“This is an example for what hackers are able to do,” explains Steffen Zimmermann. They can access a system and do whatever they aim on doing; hackers need to collect as much information on the specific product or system as possible. Often the products or systems are unknown territory, so-called black boxes, to the hacker. So for them, it is essential to obtain detailed information on the interfaces, for example, which software is being used and how to enter the system, and/or how to attack it. The security gap might be an employer or they might find their way via an unsecured Internet connection. “Most of the attacks are carried out through the Internet,” the VDMA cyber security expert explains. According to a study on product piracy, information searches are conducted via reverse engineering (72 percent), misappropriation of know-how (42 percent), disclosure statements (18 percent), industrial espionage (15 percent), robbery, theft and extortion (1 percent). Reverse engineering, or back engineering, is the process of extracting knowledge or design information and reproducing it or other products or ideas based on the extracted information. If reverse engineering is used to crack software or remove a copy protection, it is being used in a harmful way. Creating a cheap copy could be the goal of a competitor.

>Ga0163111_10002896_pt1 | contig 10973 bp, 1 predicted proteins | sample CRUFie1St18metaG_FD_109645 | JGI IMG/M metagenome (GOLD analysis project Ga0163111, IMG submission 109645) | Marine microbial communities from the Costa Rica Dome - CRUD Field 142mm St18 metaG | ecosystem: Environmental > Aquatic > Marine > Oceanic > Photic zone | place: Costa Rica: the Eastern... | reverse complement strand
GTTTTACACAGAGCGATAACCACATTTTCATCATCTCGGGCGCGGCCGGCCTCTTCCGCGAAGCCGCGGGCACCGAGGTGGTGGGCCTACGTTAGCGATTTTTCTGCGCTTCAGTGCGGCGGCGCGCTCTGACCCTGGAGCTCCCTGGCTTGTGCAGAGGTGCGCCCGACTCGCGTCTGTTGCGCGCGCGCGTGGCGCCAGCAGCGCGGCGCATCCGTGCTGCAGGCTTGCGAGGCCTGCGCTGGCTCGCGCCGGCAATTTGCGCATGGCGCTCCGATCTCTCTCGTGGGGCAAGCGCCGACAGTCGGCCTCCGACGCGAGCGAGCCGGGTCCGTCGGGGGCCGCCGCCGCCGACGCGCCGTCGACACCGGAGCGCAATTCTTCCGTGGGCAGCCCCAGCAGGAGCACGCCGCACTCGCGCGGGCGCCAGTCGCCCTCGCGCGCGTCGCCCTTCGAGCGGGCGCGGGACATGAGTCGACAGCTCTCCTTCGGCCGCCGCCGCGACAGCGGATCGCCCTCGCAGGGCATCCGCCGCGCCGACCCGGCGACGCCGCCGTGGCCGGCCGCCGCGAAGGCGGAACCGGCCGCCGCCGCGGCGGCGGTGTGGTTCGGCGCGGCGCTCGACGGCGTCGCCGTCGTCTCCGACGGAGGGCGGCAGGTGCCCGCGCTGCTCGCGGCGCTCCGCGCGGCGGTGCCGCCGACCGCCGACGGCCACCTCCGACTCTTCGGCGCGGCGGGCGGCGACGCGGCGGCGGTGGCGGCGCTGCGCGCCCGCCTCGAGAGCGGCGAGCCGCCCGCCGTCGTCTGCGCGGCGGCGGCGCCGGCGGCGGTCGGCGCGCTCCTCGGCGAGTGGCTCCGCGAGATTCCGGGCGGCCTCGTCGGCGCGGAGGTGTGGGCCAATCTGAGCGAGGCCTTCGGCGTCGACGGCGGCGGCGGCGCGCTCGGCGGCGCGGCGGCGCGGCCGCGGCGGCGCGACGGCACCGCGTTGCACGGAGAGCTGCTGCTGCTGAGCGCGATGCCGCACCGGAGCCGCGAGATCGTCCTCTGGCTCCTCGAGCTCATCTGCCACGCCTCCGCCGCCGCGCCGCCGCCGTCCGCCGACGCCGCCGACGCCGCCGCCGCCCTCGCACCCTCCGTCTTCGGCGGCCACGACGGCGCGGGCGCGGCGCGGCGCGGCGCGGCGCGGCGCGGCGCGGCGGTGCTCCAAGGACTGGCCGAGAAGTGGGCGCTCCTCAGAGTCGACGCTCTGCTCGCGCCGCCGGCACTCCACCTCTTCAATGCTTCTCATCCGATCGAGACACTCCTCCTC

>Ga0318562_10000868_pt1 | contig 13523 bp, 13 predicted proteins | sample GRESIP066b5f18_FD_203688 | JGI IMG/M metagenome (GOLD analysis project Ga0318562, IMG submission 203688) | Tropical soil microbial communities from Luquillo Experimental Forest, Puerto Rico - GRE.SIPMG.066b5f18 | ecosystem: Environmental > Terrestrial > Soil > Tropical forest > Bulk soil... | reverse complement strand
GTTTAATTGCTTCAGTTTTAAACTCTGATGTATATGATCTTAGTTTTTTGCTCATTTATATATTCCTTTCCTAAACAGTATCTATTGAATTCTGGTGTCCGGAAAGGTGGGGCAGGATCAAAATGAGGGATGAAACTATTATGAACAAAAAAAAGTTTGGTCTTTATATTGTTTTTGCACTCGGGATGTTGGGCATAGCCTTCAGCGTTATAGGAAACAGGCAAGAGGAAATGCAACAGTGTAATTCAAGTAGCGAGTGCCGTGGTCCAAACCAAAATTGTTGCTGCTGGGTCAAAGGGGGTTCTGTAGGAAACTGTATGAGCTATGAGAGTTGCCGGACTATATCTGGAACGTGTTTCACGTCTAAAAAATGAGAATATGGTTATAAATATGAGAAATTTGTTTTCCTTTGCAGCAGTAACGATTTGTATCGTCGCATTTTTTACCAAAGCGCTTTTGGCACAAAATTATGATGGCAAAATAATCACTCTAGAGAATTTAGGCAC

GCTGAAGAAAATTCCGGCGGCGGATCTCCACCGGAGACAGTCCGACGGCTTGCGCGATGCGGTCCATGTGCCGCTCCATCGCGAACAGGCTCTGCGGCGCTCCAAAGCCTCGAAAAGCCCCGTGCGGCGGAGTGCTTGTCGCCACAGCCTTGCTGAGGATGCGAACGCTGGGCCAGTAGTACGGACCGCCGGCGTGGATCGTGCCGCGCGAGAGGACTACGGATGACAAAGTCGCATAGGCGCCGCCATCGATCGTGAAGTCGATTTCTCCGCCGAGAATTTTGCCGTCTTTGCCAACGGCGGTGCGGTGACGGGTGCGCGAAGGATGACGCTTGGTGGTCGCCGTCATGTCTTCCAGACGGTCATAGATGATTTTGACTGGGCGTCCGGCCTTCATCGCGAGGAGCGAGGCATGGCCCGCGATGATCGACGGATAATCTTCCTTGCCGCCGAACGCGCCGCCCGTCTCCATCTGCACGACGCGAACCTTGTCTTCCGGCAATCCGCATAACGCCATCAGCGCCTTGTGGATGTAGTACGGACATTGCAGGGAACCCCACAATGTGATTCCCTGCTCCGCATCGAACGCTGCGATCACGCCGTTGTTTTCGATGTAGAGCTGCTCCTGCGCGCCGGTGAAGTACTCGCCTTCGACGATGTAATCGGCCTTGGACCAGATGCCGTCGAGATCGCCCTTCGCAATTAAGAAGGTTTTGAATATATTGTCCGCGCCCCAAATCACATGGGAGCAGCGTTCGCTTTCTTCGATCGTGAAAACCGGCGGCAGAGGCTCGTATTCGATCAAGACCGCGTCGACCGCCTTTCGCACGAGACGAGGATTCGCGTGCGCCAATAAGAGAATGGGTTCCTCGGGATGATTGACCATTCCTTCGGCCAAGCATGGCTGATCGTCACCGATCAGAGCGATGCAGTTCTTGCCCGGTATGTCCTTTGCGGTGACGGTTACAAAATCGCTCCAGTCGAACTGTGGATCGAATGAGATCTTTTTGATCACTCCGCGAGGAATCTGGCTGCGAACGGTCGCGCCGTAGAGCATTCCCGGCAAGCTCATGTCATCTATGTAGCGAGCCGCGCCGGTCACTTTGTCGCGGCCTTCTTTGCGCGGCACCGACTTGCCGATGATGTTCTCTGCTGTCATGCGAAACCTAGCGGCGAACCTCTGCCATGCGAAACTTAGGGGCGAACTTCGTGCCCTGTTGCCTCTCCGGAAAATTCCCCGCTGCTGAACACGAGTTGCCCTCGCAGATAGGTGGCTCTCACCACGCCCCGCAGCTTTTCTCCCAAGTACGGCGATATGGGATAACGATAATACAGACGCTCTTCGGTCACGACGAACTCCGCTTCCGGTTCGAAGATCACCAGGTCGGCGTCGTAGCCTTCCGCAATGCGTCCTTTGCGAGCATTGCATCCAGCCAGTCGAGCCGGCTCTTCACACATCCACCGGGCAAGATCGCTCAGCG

Targets and protection goals
Hackers have specific targets such as classified information. In turn, security specialists have targets they want to protect from attackers: i.e. specific software, a method, production process, formula and, of course, the reliability of a developer, system or company. If product designers want their products to be safe and secure, they always need to evaluate what an attacker could possibly want and what the motivation for the attack could be. “If the reason involves counterfeiting or plagiarizing merchandise, the motivation obviously is profit maximization,” Zimmermann points out. “If the goal is to sabotage a system, the reason for the attack is to discredit the company.” Therefore, products need to be trustworthy, upright, reliable, and authentic.
“An attack can be,” as Zimmermann cites ICS-Cert, “unauthorized access and exploitation of Internet facing ICS/Supervisory Control and Data Acquisition (SCADA) devices, an exploitation of zero-day vulnerabilities in control systems devices and software, malware infections within air-gapped control system networks, SQL injection via exploitation of web application vulnerabilities, network scanning and probing, lateral movement between network zones, targeted spear-phishing campaigns, and strategic web site compromises (a.k.a. watering hole attacks).” This all sounds quite cryptic and theoretical, admits the VDMA-expert. But in the end, all these different kinds of attacks lead to considerable harm, destruction and, ultimately, a loss of money.